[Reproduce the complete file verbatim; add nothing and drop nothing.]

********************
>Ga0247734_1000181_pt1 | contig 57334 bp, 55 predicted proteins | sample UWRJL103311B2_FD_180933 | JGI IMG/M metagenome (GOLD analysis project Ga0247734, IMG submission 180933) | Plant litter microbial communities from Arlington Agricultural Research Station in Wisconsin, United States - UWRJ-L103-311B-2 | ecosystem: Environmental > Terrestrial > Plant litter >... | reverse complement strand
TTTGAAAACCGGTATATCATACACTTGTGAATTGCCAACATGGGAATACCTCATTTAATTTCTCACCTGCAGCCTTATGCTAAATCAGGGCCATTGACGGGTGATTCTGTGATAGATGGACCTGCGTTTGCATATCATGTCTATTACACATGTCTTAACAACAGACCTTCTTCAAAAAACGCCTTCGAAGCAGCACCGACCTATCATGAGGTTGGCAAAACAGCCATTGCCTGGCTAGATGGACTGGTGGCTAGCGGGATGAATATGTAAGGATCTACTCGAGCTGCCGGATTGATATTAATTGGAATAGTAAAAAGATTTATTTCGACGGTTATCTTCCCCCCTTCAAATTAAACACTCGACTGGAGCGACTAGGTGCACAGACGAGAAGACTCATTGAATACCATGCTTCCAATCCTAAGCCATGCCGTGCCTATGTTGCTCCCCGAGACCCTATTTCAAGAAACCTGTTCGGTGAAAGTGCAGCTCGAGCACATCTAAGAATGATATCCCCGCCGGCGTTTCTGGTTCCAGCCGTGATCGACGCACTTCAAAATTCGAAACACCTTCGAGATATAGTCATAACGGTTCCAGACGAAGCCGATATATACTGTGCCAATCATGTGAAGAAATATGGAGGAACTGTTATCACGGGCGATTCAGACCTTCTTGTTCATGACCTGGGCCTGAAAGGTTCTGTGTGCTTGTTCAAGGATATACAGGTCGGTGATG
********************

>Ga0247734_1000181_pt1 | contig 57334 bp, 55 predicted proteins | sample UWRJL103311B2_FD_180933 | JGI IMG/M metagenome (GOLD analysis project Ga0247734, IMG submission 180933) | Plant litter microbial communities from Arlington Agricultural Research Station in Wisconsin, United States - UWRJ-L103-311B-2 | ecosystem: Environmental > Terrestrial > Plant litter >... | reverse complement strand
TTTGAAAACCGGTATATCATACACTTGTGAATTGCCAACATGGGAATACCTCATTTAATTTCTCACCTGCAGCCTTATGCTAAATCAGGGCCATTGACGGGTGATTCTGTGATAGATGGACCTGCGTTTGCATATCATGTCTATTACACATGTCTTAACAACAGACCTTCTTCAAAAAACGCCTTCGAAGCAGCACCGACCTATCATGAGGTTGGCAAAACAGCCATTGCCTGGCTAGATGGACTGGTGGCTAGCGGGATGAATATGTAAGGATCTACTCGAGCTGCCGGATTGATATTAATTGGAATAGTAAAAAGATTTATTTCGACGGTTATCTTCCCCCCTTCAAATTAAACACTCGACTGGAGCGACTAGGTGCACAGACGAGAAGACTCATTGAATACCATGCTTCCAATCCTAAGCCATGCCGTGCCTATGTTGCTCCCCGAGACCCTATTTCAAGAAACCTGTTCGGTGAAAGTGCAGCTCGAGCACATCTAAGAATGATATCCCCGCCGGCGTTTCTGGTTCCAGCCGTGATCGACGCACTTCAAAATTCGAAACACCTTCGAGATATAGTCATAACGGTTCCAGACGAAGCCGATATATACTGTGCCAATCATGTGAAGAAATATGGAGGAACTGTTATCACGGGCGATTCAGACCTTCTTGTTCATGACCTGGGCCTGAAAGGTTCTGTGTGCTTGTTCAAGGATATACAGGTCGGTGATG